'Awards Chatter' Podcast — Sarah Silverman ('I Smile Back')

The comedienne opens up about her battle with depression, the recent loss of her mother, the art of comedy and why she's also drawn to dramas like her latest film, in which she plays a troubled housewife.
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Sarah Silverman

"I have a new love and respect for drama," Sarah Silverman tells me as we sit down to record the ninth episode of the 'Awards Chatter' podcast. The 44-year-old, who is famous for her work as a no-holds-barred comedienne, was reflecting on her experience making Adam Salky's dark drama I Smile Back, a $400,000 indie shot in just 20 days, in which she plays a suburban housewife — "a woman who on paper has a perfect life," as Silverman puts it — who's secretly waging a battle with depression and addiction.

The performance — her second in a dramatic film, after playing an alcoholic in Sarah Polley's Take This Waltz (2011), and her first leading role in a film — has earned her the best reviews of her acting career, which also includes an Emmy nom for her short-lived TV comedy series The Sarah Silverman Program. But Silverman is surprised that so many others are surprised she can handle the genre jump: "It's the same — we're saying lines honestly like they're real!"

(You can play the full conversation below or download it — and past episodes with Kate Winslet, Seth Rogen, Danny Boyle, Eddie Redmayne, Jason Segel, Ramin Bahrani, Michael Shannon, Ridley Scott, F. Gary Gray, O'Shea Jackson, Jr., Corey Hawkins, Jason Mitchell, Ian McKellen and Brie Larson — on iTunes.)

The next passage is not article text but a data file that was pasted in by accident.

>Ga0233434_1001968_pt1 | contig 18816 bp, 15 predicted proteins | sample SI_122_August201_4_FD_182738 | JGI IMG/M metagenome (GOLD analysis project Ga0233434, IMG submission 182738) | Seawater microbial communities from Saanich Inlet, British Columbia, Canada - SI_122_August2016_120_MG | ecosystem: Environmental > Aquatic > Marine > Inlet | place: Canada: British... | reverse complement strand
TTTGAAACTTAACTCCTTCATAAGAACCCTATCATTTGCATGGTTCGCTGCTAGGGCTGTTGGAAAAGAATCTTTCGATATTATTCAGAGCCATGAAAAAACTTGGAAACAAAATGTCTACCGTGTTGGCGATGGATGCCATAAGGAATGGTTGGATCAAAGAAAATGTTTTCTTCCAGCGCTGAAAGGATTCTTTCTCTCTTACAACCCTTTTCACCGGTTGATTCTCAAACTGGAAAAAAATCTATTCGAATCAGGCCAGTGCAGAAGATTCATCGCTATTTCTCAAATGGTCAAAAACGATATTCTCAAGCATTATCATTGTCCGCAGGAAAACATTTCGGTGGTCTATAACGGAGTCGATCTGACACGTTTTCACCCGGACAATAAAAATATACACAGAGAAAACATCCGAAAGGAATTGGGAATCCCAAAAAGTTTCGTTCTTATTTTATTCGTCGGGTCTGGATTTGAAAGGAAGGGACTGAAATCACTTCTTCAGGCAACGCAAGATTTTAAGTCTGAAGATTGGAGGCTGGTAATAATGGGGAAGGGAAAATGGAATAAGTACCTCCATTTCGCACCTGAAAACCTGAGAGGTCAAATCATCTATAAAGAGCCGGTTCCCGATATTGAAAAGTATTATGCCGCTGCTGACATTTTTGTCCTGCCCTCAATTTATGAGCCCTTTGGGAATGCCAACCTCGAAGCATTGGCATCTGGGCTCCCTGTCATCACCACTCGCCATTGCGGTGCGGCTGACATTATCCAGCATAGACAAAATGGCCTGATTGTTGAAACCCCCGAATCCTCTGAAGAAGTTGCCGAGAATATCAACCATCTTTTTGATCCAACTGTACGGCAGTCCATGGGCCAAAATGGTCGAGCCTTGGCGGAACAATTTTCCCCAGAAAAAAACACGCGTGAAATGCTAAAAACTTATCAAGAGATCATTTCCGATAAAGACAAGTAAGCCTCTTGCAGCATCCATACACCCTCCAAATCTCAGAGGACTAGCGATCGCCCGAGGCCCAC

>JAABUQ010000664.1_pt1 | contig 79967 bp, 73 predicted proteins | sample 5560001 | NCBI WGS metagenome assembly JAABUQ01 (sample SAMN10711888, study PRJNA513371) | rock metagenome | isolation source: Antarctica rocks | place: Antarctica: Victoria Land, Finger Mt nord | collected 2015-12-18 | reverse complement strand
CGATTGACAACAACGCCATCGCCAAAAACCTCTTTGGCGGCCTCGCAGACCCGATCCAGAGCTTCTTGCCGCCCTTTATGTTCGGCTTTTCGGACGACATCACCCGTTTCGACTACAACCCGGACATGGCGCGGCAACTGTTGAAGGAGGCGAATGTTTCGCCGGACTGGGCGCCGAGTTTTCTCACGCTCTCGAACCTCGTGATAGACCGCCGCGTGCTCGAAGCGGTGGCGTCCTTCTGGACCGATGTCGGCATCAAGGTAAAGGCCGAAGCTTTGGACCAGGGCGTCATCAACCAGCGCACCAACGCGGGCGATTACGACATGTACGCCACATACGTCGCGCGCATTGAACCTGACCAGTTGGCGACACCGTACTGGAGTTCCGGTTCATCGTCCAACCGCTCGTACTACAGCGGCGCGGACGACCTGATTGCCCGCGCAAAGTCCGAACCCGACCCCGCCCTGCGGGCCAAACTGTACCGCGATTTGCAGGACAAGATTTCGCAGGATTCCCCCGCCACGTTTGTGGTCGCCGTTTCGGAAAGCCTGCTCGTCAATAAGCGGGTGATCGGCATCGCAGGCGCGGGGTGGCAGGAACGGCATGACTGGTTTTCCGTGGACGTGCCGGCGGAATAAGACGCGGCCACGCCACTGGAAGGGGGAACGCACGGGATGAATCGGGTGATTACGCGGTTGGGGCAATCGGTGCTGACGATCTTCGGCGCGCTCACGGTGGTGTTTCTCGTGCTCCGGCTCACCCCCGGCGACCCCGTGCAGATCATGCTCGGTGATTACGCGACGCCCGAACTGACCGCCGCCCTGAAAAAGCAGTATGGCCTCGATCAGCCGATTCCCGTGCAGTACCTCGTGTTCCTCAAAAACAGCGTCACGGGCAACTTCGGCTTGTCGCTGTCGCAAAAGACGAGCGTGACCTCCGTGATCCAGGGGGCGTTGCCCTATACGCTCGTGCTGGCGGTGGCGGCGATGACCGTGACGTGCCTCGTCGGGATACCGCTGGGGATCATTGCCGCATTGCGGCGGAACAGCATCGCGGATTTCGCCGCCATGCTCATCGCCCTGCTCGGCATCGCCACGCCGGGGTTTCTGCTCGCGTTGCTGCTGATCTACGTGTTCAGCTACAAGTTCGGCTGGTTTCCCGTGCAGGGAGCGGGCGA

She elaborates, "I believe that comedy and drama share a lot of the same bones. I would never want to never again do either. My DNA is I'm a comedian — I'm part of that island of misfit toys and I have great pride in that, and I would never want to stop doing standup and seeking laughs — but I like doing all of those things. I think of myself as someone who does odd jobs, whether it's a video on my couch or a dramatic role in a film or a part on a web series or a TV show or tweets. I like expressing myself in all sorts of ways."

Even so, Silverman is grateful for the opportunity to show that she's more than just funny. "It's ironically very rare in this creative world that somebody can imagine you as something they haven't already seen you do before," she says. Up until now, with the exception of Take This Waltz, she's found that members of the film community have tended to come to her for the same sorts of limited roles: "You get to be the cunty girlfriend before the guy realizes what love really can be, or the sassy friend who is the exposition for the main character because that was easier than writing it well."

Silverman says the positive feedback she's received for her work in I Smile Back has heartened her: "I'm letting it make me feel great. I've worked so hard in therapy to not have how other people feel dictate my self-esteem, so it's challenging because I know the pendulum swings the other way. ... But I'm just deciding to let this make me feel great."

Over the course of our conversation, Silverman speaks about the roots of her comedic impulse. "I was a very hairy, scrawny little Jew in blonde New Hampshire, and I remember having this instinct, looking back, of making my friends' parents feel like I was not a threat or scary, and being funny was a real way to survive that." She adds, "Since I was three, that's been my greatest high — making people laugh — as corny as that may sound. It makes my arms itch with glee."